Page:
I see spots - sunspots!


For the first time in 4.5 years, we had a day with zero sunspots - I think this special occasion calls for some sunspot graphs!

But before we get started, here's one of the many pictures my friend Kirk took of the sun down in Marco Island, Florida. Spots or no spots, the sun always seems to look better when viewed from Kirk's boat! :)


A sunspot is a temporary cold spot on the sun - well, not exactly cold, but cooler than the surrounding areas. These areas look visibly darker, and appear as a dark spot. And for some reason we've had a fascination with these spots, and counted them ... for hundreds of years. The number of sunspots tends to go in cycles of about 11 years. But even these cycles fluctuate, with certain time periods having higher maximums and/or lower minimums than others. Some of the more extreme fluctuations in the cycles are referred to as the Maunder Minimum, the Dalton Minimum, and the Modern Maximum.

Almost any time you start researching about sunspots (such as the Wikipedia links above), you're likely to see this famous graph of the sunspot cycles:


And, of course as with any famous and useful graph, I wanted to see if I could create something similar with SAS ...

Digging up the data was a little more difficult than I thought. The older (red marker) data was available on the web for a while, but then disappeared (I was able to request a copy via email). The data for the blue line was a bit easier to find, but over time the data location kept moving around. Also, I used to be able to get data that ~exactly matched the values of the blue line in the original graph, but then that source stopped being updated ... and the new source I recently found had values that were a good bit higher (probably due to this update in counting methodology).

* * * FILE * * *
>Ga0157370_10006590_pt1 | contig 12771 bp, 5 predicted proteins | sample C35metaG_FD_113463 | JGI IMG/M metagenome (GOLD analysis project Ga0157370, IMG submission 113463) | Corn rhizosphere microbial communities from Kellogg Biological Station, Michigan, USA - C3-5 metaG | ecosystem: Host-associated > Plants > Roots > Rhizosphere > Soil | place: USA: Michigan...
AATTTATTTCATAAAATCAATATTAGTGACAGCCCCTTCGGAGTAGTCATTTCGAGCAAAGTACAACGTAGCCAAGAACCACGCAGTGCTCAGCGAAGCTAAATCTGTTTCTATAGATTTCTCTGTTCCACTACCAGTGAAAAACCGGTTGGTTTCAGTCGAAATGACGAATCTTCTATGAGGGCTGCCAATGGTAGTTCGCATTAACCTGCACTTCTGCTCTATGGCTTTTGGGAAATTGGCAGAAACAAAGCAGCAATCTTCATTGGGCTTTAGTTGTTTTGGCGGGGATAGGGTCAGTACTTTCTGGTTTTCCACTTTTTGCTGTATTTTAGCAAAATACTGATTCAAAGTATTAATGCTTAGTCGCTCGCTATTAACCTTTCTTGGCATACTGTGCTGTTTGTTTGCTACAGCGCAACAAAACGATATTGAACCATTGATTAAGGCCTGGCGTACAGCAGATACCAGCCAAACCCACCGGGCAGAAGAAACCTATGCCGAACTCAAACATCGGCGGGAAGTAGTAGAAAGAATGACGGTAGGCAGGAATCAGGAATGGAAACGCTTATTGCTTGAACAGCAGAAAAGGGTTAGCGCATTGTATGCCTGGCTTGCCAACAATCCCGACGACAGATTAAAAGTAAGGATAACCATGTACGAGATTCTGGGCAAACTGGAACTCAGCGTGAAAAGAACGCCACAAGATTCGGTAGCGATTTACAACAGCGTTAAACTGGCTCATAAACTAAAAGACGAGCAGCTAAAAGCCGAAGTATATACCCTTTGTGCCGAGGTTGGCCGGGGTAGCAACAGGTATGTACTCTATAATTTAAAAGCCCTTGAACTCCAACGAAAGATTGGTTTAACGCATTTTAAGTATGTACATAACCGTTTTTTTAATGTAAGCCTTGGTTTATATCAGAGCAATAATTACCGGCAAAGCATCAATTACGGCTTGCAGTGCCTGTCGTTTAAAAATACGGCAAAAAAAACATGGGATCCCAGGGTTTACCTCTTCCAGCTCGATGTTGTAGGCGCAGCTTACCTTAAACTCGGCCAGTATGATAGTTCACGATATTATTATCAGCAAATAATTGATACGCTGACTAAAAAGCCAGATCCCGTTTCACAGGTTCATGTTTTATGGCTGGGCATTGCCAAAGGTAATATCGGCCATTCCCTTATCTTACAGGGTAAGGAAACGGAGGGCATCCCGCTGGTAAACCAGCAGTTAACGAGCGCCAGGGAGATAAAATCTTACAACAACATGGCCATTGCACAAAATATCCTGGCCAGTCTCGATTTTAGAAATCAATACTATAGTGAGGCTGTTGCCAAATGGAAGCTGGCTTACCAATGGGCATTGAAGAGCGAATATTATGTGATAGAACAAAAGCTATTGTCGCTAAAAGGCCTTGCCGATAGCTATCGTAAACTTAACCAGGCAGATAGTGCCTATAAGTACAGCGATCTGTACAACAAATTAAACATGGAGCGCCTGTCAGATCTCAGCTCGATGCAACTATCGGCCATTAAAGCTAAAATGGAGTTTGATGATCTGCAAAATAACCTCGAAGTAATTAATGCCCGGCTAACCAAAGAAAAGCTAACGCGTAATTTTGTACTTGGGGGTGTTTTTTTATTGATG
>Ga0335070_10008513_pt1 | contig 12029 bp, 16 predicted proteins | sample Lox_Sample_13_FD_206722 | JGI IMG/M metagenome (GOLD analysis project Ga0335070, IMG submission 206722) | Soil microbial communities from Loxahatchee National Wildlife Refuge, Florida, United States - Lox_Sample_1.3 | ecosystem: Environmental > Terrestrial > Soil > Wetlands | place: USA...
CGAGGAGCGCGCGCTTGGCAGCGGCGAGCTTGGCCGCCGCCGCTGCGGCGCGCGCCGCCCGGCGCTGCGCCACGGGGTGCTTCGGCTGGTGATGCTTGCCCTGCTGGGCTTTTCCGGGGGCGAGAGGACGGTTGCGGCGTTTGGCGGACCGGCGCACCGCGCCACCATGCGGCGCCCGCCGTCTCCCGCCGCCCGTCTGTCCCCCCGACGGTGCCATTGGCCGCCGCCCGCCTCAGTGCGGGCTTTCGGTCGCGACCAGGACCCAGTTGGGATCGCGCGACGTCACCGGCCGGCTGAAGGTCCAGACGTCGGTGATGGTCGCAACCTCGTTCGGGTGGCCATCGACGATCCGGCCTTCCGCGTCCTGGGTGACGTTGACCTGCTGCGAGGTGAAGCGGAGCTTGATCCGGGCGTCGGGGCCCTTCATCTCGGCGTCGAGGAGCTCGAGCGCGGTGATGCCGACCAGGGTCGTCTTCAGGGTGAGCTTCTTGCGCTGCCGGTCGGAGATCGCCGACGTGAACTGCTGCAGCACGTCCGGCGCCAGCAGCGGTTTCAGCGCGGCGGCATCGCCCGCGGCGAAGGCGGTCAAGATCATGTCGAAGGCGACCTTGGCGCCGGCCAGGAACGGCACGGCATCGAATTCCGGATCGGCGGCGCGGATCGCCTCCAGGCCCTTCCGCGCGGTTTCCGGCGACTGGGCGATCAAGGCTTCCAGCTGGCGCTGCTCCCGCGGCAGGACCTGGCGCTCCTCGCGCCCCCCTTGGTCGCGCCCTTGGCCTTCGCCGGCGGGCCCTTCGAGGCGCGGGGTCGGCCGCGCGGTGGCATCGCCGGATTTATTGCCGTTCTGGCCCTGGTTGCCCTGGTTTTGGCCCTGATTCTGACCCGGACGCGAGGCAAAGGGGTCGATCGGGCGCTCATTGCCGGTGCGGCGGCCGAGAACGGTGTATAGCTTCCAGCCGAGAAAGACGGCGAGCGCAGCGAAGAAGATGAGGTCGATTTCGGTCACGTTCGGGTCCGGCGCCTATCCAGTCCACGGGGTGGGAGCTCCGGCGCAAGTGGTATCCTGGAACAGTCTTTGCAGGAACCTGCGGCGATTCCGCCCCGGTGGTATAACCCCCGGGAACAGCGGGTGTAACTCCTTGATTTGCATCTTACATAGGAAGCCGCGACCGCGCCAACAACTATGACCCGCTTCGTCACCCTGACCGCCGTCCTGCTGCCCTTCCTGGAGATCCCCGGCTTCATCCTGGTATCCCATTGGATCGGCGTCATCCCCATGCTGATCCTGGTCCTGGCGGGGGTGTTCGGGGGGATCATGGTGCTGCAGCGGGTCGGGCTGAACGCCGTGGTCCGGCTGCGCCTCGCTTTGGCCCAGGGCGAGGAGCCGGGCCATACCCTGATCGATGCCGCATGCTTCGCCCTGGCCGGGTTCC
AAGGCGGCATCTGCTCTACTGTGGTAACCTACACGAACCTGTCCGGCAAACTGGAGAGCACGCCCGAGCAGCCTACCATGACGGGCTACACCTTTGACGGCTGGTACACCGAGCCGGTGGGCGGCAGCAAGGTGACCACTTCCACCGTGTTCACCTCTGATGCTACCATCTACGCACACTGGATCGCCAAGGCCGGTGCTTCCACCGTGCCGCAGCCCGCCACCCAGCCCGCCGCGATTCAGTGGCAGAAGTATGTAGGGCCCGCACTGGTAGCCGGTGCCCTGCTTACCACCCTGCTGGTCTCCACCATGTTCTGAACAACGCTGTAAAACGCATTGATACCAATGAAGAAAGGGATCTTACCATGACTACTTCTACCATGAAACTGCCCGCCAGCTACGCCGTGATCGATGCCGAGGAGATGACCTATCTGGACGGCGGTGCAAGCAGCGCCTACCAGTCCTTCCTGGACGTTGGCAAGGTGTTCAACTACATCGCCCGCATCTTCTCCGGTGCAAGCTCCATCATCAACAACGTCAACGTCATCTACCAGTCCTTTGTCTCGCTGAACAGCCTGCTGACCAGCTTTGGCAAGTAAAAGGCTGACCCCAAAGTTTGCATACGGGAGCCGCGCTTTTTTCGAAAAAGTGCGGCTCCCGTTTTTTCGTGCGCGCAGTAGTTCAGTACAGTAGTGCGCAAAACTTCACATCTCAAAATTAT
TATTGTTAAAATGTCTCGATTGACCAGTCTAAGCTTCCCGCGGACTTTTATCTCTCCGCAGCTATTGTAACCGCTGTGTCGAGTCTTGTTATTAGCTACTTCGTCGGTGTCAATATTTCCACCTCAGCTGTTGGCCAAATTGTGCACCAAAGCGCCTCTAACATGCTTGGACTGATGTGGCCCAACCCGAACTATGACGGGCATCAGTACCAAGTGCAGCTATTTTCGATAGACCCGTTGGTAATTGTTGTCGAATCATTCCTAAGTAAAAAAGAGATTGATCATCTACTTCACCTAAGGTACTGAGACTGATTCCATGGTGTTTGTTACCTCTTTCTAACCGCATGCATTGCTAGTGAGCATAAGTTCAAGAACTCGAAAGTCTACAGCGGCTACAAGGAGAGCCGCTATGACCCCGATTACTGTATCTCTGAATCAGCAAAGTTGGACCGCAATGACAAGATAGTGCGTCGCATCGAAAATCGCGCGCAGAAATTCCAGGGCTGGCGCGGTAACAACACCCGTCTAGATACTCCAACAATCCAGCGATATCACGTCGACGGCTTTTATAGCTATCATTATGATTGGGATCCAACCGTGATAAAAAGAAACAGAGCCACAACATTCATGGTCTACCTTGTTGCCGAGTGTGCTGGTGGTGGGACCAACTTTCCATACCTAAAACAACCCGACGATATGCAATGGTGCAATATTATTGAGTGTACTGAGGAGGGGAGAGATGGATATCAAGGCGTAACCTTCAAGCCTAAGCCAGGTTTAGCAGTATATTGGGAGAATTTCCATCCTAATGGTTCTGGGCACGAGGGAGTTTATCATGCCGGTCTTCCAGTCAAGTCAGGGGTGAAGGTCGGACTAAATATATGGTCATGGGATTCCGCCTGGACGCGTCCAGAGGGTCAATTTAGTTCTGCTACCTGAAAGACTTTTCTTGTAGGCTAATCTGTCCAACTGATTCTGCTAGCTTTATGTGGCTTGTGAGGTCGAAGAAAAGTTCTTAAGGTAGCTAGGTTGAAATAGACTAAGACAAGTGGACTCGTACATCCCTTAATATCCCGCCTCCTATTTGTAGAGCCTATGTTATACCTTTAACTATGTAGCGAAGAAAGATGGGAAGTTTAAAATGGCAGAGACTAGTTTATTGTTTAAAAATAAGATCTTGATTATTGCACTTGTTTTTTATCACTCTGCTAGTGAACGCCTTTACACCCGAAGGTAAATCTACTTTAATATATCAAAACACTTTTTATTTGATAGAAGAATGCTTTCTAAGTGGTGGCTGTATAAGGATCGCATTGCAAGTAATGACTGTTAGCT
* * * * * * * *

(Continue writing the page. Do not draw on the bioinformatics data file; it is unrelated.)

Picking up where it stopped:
Here's the graph I came up with. It looks a lot like the original ... but with slightly different (presumably better?) data values for the blue line. For a few tiny additions, I added minor tick marks at each 10 years, and I added a footnote to indicate which was the most recent month in the data. I guess we can chalk another one up for "SAS can create just about any kind of graph!" Here's the code if you'd like to see it.


And, while I was at it, I thought it would be interesting to zoom-in on the latest cycle, so I also created the following graph:


What's your favorite sun-related thing? Sunspots, solar flares, solar eclipse, lunar eclipse, or solstice/equinox? Got any cool stories about the sun you can share?400 years of sunspot data #dataviz Click To Tweet


About Author

Robert Allison

The Graph Guy!

Robert has worked at SAS for over a quarter century, and his specialty is customizing graphs and maps - adding those little extra touches that help them answer your questions at a glance. His educational background is in Computer Science, and he holds a BS, MS, and PhD from NC State University.


  1. Despite cloudy weather, we got to see part of the lunar eclipse last year! And I've viewed some solar eclipses with homemade pinhole projectors.

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